Tories hold talks with DUP on government deal
Today there will be talks between Teresa May and the Democratic Unionists, as Tories seek deal to govern. [caption id="attachment_30639" align="alignleft" width="207"] Theresa May Headshot - Prime Minister of United Kingdom[/caption] May will host the DUP in
Today there will be talks between Teresa May and the Democratic Unionists, as Tories seek deal to govern.
May will host the DUP in Downing street for a meeting to set out the terms for the backing of her party. Once a deal is sorted, the MPs will return to Westminster next Tuesday.
The Conservative party are now having to rely on support of 10 DUP MPs as they fell eight seats short of winning the overall majority in the election.
May apologised yesterday to her party, and accepted full responsibility for not winning a majority vote and for sacrificing their security as the governing party, saying that she “got the party into this mess” and promised to now “g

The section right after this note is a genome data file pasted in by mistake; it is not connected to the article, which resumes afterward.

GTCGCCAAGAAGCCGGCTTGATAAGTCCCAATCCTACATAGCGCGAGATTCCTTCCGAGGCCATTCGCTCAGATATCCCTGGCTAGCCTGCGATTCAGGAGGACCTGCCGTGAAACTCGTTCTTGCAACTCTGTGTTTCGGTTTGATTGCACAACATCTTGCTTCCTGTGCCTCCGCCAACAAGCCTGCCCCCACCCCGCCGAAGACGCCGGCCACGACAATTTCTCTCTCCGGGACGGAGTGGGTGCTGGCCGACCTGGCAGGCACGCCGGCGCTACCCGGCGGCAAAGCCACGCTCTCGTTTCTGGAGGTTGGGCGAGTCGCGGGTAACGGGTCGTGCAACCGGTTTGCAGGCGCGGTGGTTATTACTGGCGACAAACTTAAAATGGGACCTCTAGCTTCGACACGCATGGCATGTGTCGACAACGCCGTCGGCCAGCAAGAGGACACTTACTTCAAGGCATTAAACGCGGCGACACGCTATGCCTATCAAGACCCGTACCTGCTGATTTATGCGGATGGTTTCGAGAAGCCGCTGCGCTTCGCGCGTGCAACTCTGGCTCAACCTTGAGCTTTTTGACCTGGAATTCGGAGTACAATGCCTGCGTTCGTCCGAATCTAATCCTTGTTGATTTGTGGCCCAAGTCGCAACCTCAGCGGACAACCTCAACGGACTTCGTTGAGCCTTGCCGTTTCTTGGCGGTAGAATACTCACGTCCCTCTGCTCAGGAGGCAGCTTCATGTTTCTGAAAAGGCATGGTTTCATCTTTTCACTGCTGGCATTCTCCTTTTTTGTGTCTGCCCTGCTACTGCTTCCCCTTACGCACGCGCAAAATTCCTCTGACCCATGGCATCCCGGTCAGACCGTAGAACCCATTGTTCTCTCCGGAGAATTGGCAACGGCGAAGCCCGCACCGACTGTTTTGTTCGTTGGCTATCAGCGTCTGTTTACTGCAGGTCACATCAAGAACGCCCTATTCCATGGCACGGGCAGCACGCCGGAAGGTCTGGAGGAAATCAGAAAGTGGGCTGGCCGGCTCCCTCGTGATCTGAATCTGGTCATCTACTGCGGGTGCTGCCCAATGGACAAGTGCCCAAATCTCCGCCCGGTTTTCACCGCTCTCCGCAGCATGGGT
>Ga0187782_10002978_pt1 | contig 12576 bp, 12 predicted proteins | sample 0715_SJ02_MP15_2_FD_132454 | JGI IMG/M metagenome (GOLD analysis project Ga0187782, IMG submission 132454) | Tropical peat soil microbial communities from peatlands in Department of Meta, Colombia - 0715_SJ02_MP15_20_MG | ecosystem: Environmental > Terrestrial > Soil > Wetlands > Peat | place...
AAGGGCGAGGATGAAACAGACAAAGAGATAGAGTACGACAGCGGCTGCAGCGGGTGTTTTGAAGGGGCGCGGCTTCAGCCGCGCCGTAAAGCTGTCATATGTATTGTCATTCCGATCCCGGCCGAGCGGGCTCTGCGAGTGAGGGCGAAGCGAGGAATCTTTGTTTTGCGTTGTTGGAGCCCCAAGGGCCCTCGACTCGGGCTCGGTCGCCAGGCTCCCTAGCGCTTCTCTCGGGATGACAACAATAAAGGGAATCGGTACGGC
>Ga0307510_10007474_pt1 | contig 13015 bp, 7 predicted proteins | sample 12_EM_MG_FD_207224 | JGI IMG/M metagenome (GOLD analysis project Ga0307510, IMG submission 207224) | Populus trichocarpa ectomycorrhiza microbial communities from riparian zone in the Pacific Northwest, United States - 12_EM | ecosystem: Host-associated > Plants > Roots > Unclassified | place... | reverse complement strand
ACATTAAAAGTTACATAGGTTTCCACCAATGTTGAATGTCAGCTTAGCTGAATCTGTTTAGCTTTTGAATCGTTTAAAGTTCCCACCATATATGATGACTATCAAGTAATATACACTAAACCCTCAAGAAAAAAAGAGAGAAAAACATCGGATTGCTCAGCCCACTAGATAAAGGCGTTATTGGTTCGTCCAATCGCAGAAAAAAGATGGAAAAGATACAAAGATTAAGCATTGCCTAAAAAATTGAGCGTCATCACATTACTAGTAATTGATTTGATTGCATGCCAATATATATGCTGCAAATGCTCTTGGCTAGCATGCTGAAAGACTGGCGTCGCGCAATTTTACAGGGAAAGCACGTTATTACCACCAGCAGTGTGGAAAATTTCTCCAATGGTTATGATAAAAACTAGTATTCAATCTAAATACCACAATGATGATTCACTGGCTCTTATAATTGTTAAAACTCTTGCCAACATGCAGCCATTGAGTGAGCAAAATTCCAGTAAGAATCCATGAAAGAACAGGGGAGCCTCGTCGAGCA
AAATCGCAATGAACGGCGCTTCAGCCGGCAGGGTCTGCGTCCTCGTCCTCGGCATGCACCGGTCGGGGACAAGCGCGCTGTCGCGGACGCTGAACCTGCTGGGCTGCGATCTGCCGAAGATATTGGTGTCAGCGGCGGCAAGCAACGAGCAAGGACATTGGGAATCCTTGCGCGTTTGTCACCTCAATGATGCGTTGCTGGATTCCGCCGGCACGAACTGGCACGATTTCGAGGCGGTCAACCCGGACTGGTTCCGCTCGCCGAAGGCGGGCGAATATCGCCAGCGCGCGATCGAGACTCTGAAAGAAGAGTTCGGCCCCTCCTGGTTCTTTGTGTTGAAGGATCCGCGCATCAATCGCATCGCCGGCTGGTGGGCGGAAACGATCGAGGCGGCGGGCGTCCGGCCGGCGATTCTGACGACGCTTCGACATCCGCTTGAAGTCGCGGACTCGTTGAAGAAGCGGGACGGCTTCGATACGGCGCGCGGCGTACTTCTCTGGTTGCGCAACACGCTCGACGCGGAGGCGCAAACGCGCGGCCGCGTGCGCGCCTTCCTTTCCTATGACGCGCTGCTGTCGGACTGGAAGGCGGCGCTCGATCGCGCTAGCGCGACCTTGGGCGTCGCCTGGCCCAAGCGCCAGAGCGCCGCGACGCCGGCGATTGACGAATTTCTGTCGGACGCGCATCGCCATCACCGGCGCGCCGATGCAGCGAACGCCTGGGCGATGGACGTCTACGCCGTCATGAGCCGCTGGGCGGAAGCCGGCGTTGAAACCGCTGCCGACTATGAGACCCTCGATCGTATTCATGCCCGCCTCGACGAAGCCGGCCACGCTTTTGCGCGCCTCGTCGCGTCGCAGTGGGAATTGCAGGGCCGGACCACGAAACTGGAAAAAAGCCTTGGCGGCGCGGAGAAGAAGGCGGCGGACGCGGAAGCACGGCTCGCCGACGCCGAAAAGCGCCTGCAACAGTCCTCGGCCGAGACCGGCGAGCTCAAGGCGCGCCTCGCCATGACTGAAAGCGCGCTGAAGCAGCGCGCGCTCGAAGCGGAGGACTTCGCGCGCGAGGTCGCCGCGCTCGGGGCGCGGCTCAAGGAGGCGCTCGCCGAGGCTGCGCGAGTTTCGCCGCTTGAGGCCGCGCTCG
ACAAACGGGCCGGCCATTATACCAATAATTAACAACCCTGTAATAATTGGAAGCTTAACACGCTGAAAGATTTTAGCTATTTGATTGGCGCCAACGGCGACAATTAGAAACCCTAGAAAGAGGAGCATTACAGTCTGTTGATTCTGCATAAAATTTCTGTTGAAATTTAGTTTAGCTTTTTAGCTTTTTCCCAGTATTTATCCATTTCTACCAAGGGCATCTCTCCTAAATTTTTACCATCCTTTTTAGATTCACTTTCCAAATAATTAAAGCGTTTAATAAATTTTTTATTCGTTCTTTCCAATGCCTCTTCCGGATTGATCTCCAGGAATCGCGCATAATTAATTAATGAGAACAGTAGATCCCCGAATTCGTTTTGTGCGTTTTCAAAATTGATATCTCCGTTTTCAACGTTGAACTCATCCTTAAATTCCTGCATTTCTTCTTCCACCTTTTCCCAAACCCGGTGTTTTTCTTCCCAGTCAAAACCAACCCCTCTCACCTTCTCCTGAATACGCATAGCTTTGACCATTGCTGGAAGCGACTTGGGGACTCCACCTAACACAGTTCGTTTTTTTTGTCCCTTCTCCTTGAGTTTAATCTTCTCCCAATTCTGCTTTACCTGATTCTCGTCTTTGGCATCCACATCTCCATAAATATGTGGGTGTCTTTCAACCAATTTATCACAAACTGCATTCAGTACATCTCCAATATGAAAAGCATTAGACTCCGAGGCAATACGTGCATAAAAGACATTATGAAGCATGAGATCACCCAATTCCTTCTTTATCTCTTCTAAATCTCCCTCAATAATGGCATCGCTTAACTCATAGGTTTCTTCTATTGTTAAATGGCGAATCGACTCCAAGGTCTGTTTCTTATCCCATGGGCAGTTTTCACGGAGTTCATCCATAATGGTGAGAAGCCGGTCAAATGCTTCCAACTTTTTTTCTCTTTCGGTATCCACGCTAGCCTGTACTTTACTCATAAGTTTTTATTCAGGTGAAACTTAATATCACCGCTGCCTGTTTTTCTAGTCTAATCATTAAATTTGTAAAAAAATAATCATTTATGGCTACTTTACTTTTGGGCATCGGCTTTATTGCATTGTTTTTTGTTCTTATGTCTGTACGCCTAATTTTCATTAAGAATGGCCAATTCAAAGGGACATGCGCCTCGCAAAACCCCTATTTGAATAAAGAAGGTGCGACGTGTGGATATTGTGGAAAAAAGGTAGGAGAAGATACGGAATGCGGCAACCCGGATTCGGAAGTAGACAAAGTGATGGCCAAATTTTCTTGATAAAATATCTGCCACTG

et them out” of it.
Arlene Foster, the DUP leader, and her party today will likely focus today on legislative plans for the year ahead, Brexit negotiations (which are due to start next week), as well as the topic of trade and immigration between Northern Ireland and the Republic of Ireland.
The Queen’s speech, announcing the new government in meant to take place on the 19th of June, so there is some pressure to make a concrete deal before this date. If not, the date of the speech will have to be pushed back.
Foster has said her party has the interest of the public at heart, although there are several controversial topics that will need to be negotiated with the Conservatives, such as; opposing equal marriage and abortion laws.
There were other plans, like; cutting on winter fuel payments and the removing of the “Triple Lock Guarantee” for pensioners, that may now be unlikely.
Changing government is always an unstable time, and with the up-coming Brexit too, the U.K. is seeing a lot more instability over many industries, as well as the currency. But after today, there should be a clearer idea of what the future U.K. government holds and what plans lie ahead for the rest of the year.